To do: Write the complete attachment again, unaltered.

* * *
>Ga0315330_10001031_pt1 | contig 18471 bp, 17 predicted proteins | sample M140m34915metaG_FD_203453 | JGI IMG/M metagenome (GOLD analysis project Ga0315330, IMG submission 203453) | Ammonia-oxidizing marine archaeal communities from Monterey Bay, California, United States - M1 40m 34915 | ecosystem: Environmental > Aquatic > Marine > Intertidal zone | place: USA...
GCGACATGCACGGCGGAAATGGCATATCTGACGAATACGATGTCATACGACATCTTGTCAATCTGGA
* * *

>Ga0315330_10001031_pt1 | contig 18471 bp, 17 predicted proteins | sample M140m34915metaG_FD_203453 | JGI IMG/M metagenome (GOLD analysis project Ga0315330, IMG submission 203453) | Ammonia-oxidizing marine archaeal communities from Monterey Bay, California, United States - M1 40m 34915 | ecosystem: Environmental > Aquatic > Marine > Intertidal zone | place: USA...
GCGACATGCACGGCGGAAATGGCATATCTGACGAATACGATGTCATACGACATCTTGTCAATCTGGA